April 8, 2008 Leave a comment
Christian theology and the Bible
It’s been roughly two thousand years since the birth of Jesus. In that time the Christian world has seen incredible changes. For nearly 1200 years the Catholic Church dominated all Christian worship. Rejection or skepticism of the Catholic Dogma was sometimes a death warrant. After the Protestant Reformation, core theology/Dogma changed dramatically, but the New Testament remained largely unchanged, even though it was assembled by the same leaders whose beliefs were now rejected.
When one looks through the many translations of the New Testament now available, you are struck by the differences in interpretations, and you can’t help but wonder about any personal notions about Christianity the interpreter may have inserted.
The native tongue of Jesus was Aramaic, and the oldest surviving texts are in Greek. Without any surviving Aramaic texts we have no record of Jesus’ actual words. All we truly have are subjective translations by an army of ancient scribes, and we have a gap of maybe three hundred years between actual writing and the surviving copies. With no printing presses at the time it is possible for many scribal errors to creep in, and many undoubtedly did. Pile this on top of historically recorded burnings and destructions of many early Christian writings and there is true reason for doubting the canonicity of what we have now.
Now people keep telling me that God made sure we have the true “word”, but I just have this nagging feeling after reading the many twists and turns that the Bible went through in its acceptance by the Catholics, whom I don’t trust at all in matters of theology, and consequent small changes by the new Protestants that something isn’t kosher.
Since 325 AD, Christianity; in its many permutations, has been closely allied with the civil leadership, be it theistic or not. It has mostly flourished and has sometimes been a force for good. However, as we all know, most wars that have ever been fought, somehow have a religious connection. The God of the Old Testament was figured to be directly responsible for over 20 million human deaths. The writings of Paul, after the death of Jesus were largely responsible for changing the face of the Christian OT God by directing attention away from Him, onto the much gentler message and folk theology of a thoroughly Jewish Messiah. Or it just may be Paul’s personal interpretation of Jesus’ message.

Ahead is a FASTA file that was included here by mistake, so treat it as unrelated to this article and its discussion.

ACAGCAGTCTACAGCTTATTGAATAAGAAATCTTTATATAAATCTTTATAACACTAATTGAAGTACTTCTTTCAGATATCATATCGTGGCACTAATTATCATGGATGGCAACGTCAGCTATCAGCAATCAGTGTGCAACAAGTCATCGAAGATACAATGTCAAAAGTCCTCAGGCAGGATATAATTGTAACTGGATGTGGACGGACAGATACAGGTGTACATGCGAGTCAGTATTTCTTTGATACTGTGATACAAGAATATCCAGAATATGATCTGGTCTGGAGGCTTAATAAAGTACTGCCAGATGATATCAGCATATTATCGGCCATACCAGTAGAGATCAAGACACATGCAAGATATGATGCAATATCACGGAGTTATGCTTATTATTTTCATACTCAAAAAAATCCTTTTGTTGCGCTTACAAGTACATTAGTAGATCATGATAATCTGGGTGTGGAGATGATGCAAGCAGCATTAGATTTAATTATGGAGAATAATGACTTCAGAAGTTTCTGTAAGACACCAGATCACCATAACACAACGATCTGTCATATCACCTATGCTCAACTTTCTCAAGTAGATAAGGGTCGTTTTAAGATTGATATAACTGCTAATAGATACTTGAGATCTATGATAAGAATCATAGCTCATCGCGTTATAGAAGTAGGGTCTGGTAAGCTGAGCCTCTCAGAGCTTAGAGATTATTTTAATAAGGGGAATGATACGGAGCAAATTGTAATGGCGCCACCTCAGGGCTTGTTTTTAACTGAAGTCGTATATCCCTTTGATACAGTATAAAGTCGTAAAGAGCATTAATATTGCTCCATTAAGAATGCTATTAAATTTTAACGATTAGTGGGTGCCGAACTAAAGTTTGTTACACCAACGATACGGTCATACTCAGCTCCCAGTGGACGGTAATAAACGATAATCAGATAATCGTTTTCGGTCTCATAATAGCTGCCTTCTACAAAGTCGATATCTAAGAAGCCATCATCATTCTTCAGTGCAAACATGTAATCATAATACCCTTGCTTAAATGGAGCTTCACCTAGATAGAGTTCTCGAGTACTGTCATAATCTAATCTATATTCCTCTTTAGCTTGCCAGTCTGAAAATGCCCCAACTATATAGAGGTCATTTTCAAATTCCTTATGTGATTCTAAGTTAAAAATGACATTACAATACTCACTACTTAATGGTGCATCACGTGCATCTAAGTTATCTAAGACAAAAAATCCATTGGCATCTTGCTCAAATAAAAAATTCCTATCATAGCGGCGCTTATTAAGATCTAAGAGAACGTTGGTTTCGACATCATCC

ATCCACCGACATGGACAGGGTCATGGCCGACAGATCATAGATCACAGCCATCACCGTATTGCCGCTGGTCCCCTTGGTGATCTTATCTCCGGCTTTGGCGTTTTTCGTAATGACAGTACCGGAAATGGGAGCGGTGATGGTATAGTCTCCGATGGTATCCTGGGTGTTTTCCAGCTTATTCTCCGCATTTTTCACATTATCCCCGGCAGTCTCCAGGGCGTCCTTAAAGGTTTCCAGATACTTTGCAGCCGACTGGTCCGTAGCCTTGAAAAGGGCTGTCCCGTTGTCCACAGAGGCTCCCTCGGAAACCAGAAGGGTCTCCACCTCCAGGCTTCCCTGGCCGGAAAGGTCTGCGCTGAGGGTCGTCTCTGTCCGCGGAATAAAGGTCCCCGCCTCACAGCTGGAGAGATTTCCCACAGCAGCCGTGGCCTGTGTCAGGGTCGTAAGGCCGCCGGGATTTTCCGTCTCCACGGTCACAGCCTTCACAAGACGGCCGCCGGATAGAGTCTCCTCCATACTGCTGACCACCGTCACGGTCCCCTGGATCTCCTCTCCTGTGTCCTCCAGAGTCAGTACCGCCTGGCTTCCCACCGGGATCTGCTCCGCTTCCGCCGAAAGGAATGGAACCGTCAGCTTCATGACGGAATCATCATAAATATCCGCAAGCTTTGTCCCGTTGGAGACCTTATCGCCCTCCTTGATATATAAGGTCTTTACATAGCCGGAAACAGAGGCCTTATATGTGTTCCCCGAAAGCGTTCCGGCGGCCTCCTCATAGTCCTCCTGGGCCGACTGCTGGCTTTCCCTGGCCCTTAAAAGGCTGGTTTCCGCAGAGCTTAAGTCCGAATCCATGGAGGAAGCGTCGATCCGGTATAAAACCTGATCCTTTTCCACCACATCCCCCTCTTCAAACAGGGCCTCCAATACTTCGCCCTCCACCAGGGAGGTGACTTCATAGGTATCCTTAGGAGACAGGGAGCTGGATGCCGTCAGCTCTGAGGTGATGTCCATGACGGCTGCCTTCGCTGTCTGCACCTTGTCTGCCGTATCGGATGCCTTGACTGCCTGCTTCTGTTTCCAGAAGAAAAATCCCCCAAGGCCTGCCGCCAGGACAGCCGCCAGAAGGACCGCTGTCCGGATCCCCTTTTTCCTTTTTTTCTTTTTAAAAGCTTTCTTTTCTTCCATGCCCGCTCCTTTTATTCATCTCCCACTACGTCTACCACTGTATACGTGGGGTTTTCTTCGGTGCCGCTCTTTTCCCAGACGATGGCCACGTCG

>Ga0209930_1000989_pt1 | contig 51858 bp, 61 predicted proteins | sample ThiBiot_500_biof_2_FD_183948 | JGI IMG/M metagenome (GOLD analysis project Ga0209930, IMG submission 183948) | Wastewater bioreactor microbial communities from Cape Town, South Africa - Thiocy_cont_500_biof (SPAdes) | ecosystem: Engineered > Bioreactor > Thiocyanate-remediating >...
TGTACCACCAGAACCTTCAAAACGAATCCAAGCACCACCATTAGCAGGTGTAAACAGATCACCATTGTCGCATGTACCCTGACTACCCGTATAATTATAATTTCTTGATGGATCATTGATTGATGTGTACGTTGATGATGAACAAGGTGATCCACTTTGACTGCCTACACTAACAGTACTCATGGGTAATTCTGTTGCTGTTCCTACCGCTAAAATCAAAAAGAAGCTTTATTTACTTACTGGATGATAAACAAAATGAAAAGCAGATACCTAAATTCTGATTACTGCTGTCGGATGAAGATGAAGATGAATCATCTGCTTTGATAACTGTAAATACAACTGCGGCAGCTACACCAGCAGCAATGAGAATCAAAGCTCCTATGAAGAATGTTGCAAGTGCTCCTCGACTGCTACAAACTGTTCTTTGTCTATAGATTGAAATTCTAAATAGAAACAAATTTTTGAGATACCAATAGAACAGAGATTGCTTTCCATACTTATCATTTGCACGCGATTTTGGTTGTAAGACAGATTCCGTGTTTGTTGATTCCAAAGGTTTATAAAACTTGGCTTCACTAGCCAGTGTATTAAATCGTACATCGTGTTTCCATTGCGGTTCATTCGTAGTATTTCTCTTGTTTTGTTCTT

The first four chapters in modern NT were accepted fairly early on by most Christian congregations, and were formalized by Bishop Irenæus about 185 AD. The rest of the NT was relatively slow to materialize, as various combinations of epistles, and letters were tried by different congregations to fit into their own particular understanding of the message of Jesus.
The Catholic congregation was one of the dozens of denominations vying for supremacy in the Christian world, pre-Constantine. When Constantine made Catholicism the state religion of Rome, all other divisions of Christianity were branded heretical. It was in the year 367 AD with the Epistle of Athanasius that the Church finally agreed on which writings were “authentic” and formed the official “canon” of the New Testament we know today. Other writings were destroyed by the new “official” religion of the western world.
Is it just me, or are the stories we have leading up to a Canonized Bible seem more like a political contest than a divine ascension of the true God to moral and religious leadership of the world?
As I’ve mentioned before in this blog, after two thousand years…you would think God would somehow manage to assert his true self and the desired manner that we humans should “glorify” Him. After all He managed to establish the official True Word, didn’t He? Instead we are still killing each other in His name. Still arguing about the miniscule details and hopeless mish-mash of contradictory writings. This is a sign that something is truly wrong there.
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